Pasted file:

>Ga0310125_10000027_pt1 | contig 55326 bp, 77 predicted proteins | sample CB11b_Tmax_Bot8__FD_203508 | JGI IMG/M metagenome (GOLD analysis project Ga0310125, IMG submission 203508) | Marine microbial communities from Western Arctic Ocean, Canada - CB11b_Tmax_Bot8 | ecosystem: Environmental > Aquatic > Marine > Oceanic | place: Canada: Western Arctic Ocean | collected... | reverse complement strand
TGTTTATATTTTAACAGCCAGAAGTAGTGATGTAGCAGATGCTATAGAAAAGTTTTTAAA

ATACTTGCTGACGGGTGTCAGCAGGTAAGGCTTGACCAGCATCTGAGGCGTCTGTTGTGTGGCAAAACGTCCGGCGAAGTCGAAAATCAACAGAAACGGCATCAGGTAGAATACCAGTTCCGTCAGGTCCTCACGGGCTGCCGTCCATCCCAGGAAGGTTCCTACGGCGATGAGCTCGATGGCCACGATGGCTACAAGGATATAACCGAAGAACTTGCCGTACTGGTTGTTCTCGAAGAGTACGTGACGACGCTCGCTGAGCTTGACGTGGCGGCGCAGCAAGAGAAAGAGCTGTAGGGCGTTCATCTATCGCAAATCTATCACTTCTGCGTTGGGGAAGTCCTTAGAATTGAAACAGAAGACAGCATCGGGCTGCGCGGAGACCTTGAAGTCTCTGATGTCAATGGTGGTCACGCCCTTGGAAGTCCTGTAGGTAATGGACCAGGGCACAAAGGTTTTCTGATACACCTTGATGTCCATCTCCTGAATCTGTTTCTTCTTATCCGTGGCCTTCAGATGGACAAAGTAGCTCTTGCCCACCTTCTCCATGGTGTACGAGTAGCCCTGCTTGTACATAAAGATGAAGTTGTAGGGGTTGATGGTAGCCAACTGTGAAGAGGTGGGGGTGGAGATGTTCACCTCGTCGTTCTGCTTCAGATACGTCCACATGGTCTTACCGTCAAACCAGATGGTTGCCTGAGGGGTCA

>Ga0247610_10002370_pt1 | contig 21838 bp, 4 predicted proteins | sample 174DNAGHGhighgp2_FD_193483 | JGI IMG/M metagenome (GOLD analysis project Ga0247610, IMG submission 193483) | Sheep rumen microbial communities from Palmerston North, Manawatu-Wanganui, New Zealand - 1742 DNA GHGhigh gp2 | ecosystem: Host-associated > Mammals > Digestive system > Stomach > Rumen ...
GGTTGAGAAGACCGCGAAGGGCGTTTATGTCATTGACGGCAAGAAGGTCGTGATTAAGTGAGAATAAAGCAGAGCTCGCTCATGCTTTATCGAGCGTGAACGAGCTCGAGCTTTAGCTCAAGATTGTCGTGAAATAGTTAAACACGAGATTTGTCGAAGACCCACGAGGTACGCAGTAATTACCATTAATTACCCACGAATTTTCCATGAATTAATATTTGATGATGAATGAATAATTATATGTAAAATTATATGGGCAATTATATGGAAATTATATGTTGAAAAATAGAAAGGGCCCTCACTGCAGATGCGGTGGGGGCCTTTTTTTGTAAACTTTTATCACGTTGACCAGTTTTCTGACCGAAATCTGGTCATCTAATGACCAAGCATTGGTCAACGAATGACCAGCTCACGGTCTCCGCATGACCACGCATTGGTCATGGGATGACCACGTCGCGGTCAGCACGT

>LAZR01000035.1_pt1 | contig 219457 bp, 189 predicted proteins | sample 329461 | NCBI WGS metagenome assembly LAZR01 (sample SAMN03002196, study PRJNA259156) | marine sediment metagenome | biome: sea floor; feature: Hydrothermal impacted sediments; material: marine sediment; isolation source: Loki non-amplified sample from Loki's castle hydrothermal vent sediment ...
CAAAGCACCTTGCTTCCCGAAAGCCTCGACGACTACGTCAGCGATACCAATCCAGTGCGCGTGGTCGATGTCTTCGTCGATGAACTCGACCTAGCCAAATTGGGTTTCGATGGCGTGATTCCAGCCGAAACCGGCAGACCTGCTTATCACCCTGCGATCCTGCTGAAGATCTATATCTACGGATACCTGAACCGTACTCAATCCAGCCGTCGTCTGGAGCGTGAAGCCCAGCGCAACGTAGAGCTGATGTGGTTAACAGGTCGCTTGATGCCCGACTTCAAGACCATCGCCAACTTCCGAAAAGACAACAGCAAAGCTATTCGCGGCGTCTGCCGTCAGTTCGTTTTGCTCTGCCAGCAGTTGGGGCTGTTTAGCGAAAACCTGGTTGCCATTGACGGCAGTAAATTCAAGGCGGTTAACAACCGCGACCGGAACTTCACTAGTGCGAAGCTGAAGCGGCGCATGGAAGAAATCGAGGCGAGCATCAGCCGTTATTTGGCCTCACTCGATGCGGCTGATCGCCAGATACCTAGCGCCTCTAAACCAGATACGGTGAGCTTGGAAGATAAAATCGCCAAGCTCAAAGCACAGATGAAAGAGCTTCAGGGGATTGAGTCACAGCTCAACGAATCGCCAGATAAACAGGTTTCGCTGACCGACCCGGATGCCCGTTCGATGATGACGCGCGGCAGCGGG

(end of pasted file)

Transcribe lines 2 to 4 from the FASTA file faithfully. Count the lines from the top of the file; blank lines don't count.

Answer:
TGTTTATATTTTAACAGCCAGAAGTAGTGATGTAGCAGATGCTATAGAAAAGTTTTTAAA

ATACTTGCTGACGGGTGTCAGCAGGTAAGGCTTGACCAGCATCTGAGGCGTCTGTTGTGTGGCAAAACGTCCGGCGAAGTCGAAAATCAACAGAAACGGCATCAGGTAGAATACCAGTTCCGTCAGGTCCTCACGGGCTGCCGTCCATCCCAGGAAGGTTCCTACGGCGATGAGCTCGATGGCCACGATGGCTACAAGGATATAACCGAAGAACTTGCCGTACTGGTTGTTCTCGAAGAGTACGTGACGACGCTCGCTGAGCTTGACGTGGCGGCGCAGCAAGAGAAAGAGCTGTAGGGCGTTCATCTATCGCAAATCTATCACTTCTGCGTTGGGGAAGTCCTTAGAATTGAAACAGAAGACAGCATCGGGCTGCGCGGAGACCTTGAAGTCTCTGATGTCAATGGTGGTCACGCCCTTGGAAGTCCTGTAGGTAATGGACCAGGGCACAAAGGTTTTCTGATACACCTTGATGTCCATCTCCTGAATCTGTTTCTTCTTATCCGTGGCCTTCAGATGGACAAAGTAGCTCTTGCCCACCTTCTCCATGGTGTACGAGTAGCCCTGCTTGTACATAAAGATGAAGTTGTAGGGGTTGATGGTAGCCAACTGTGAAGAGGTGGGGGTGGAGATGTTCACCTCGTCGTTCTGCTTCAGATACGTCCACATGGTCTTACCGTCAAACCAGATGGTTGCCTGAGGGGTCA

>Ga0247610_10002370_pt1 | contig 21838 bp, 4 predicted proteins | sample 174DNAGHGhighgp2_FD_193483 | JGI IMG/M metagenome (GOLD analysis project Ga0247610, IMG submission 193483) | Sheep rumen microbial communities from Palmerston North, Manawatu-Wanganui, New Zealand - 1742 DNA GHGhigh gp2 | ecosystem: Host-associated > Mammals > Digestive system > Stomach > Rumen ...